Fluoride occurs commonly in groundwater used for drinking, but typically at concentrations less than the drinking-water standard for human health, reports a new study by the U.S. Geological Survey. In fact, fluoride concentrations in most drinking-water wells sampled were below the optimal concentration recommended to prevent tooth decay.
Fluoride in Groundwater
Too much or too little of a good thing?
Fluoride in drinking water at low concentrations can prevent tooth decay, but at higher concentrations can be harmful to human health. Fluoride concentrations above the Maximum Contaminant Level (MCL) drinking-water standard of 4 mg/L in untreated groundwater from wells that supply drinking water in the U.S. were infrequent: 1.6% of 16,441 drinking-water wells studied (public-supply and domestic wells combined) and 0.6% of the 11,032 of the drinking-water wells that are domestic wells. On the other hand, more than 85% of drinking-water wells had fluoride concentrations below the optimal concentration of 0.7 mg/L for preventing tooth decay recommended by the U.S. Public Health Service.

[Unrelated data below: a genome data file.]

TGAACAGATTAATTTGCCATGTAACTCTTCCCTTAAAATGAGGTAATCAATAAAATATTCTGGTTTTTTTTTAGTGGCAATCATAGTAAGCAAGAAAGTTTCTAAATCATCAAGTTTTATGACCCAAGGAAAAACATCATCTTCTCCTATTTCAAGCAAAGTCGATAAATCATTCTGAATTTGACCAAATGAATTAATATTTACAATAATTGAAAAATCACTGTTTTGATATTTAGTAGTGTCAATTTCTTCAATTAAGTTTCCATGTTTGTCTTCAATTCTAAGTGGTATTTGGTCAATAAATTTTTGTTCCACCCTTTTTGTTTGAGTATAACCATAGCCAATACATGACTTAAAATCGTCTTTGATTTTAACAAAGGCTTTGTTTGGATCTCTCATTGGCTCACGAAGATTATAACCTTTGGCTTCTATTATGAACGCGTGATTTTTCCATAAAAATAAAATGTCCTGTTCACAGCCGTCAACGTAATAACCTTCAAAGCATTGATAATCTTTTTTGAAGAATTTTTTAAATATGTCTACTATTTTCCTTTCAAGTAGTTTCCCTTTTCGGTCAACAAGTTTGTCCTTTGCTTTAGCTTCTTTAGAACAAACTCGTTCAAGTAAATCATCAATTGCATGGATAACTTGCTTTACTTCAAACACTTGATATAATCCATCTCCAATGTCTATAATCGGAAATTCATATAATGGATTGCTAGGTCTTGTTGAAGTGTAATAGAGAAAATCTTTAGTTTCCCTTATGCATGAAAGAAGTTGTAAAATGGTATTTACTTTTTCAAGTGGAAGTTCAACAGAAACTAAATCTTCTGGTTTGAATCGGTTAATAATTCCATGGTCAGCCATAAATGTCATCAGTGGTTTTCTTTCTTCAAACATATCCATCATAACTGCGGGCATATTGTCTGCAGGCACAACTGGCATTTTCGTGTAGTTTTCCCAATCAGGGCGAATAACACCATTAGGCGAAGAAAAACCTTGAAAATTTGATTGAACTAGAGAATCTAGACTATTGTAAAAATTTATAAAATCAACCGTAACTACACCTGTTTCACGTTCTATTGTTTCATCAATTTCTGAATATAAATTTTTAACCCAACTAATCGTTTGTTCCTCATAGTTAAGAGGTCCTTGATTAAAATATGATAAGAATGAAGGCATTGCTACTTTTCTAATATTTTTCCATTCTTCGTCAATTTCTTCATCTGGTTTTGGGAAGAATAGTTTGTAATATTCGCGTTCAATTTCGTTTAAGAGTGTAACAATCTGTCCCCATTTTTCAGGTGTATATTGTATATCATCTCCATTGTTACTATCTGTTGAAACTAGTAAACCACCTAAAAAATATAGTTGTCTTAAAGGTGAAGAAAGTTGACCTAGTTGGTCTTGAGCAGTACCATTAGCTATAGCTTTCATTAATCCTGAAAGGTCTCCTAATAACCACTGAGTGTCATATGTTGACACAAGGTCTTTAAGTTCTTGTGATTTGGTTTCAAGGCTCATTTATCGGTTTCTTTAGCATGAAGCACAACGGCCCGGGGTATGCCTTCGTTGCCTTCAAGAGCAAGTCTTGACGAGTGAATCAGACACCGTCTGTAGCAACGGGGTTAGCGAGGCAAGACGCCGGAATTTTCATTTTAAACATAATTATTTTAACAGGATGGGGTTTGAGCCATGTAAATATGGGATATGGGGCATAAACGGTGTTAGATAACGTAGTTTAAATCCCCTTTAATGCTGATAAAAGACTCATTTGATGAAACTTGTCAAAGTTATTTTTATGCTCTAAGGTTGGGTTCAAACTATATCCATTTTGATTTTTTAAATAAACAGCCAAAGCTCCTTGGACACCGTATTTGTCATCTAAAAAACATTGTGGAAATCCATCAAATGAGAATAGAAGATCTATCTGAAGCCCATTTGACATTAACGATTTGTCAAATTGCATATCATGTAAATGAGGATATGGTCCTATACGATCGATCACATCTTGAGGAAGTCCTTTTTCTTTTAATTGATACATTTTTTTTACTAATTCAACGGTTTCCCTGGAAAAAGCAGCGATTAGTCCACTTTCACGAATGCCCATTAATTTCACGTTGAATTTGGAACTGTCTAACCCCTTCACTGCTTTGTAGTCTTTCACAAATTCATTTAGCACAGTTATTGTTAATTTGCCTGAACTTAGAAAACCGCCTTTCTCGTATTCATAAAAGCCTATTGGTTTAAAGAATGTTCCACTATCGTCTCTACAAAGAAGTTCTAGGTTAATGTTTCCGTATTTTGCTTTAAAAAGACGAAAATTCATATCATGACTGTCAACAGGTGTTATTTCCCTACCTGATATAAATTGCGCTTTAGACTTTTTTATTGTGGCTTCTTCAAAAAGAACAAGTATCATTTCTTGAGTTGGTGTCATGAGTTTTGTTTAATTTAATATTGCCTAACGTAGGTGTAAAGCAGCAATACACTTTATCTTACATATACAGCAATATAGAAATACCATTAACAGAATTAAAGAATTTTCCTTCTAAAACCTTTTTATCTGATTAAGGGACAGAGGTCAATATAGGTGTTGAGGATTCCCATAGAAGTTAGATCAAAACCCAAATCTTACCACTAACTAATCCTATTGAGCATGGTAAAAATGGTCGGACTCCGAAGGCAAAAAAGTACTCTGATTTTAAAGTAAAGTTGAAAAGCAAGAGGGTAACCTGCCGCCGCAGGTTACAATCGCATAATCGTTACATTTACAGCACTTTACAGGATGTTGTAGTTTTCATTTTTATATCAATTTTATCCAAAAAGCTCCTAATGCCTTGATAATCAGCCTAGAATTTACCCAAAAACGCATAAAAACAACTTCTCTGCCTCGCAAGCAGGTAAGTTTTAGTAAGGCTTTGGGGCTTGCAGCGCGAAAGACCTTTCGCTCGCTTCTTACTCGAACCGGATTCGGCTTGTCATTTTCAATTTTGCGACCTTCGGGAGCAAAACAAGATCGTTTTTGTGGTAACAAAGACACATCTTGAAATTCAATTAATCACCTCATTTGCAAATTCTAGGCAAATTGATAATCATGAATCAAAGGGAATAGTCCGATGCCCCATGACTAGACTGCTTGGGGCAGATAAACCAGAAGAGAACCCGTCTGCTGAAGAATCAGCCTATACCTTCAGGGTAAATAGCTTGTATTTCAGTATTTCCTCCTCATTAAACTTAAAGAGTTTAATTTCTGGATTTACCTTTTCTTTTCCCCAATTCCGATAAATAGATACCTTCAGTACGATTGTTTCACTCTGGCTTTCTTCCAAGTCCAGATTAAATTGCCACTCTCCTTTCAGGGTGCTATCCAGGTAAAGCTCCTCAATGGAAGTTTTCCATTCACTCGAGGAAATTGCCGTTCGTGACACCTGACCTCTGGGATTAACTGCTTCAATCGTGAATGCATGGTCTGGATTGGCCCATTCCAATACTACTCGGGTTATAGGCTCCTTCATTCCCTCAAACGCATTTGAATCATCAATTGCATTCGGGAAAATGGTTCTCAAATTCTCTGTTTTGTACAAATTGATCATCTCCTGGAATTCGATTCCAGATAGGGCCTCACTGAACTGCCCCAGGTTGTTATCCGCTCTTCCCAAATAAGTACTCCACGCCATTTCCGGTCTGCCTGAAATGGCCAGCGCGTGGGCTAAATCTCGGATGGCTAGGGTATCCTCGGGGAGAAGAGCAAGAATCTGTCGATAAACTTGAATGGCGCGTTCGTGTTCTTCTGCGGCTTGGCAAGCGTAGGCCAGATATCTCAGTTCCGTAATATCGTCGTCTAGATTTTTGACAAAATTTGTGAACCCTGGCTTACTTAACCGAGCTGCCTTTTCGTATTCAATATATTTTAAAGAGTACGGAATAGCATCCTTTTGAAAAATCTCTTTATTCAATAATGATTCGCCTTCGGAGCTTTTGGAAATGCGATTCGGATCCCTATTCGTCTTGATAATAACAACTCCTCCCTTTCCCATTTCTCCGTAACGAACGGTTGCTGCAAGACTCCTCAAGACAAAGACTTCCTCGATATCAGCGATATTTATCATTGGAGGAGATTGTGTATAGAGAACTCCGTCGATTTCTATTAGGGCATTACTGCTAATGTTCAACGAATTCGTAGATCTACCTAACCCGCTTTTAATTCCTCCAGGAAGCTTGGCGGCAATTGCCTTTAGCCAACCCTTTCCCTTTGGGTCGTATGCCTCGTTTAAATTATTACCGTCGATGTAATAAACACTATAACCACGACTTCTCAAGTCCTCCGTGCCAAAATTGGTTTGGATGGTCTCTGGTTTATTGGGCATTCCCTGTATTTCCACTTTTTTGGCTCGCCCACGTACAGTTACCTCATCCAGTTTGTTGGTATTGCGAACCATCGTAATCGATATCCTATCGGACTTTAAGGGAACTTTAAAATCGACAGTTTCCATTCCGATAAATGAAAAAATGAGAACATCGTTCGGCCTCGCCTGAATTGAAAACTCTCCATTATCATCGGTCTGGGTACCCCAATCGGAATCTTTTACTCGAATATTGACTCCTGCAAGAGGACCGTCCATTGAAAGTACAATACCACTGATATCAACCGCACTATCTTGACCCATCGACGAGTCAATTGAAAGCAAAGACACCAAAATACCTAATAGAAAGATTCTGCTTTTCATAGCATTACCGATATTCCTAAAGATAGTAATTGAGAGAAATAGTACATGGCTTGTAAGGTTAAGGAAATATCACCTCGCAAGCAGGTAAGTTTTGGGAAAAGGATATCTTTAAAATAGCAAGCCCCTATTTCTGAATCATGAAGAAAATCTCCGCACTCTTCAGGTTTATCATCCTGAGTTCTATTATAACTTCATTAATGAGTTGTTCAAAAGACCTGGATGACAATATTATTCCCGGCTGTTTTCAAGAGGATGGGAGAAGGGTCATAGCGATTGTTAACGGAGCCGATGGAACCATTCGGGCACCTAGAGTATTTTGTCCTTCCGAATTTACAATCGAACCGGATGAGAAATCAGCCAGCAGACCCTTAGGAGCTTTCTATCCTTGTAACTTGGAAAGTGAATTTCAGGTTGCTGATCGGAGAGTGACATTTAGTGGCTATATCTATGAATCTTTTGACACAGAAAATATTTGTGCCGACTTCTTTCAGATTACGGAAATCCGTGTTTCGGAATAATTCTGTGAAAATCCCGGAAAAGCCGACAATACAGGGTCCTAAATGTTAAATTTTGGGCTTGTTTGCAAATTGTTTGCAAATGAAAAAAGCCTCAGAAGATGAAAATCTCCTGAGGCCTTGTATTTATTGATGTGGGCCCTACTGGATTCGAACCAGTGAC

Scientists took a closer look at groundwater from domestic wells because such groundwater typically is not treated to lower elevated fluoride concentrations nor is fluoride added if concentrations are low. An estimated 172,000 people in the conterminous 48 United States are served by domestic wells with fluoride concentrations that exceed the MCL, and another estimated 522,000 are served by domestic wells with concentrations that exceed the secondary MCL of 2.0 mg/L for cosmetic effects such as tooth discoloration. On the other hand, more than 28 million people are estimated to get their drinking water from domestic wells with fluoride concentrations less than the optimal fluoride concentration of 0.7 mg/L recommended to prevent tooth decay.
Fluoride concentrations in untreated groundwater in the western U.S. were generally higher than in the east. The study identified eight factors that affect fluoride concentrations, including mean annual precipitation, pH, and well depth. Knowledge of these factors can be used in models to estimate fluoride concentrations in unmonitored areas, which could benefit domestic-well owners and others concerned with human consumption of well water with elevated fluoride concentrations.
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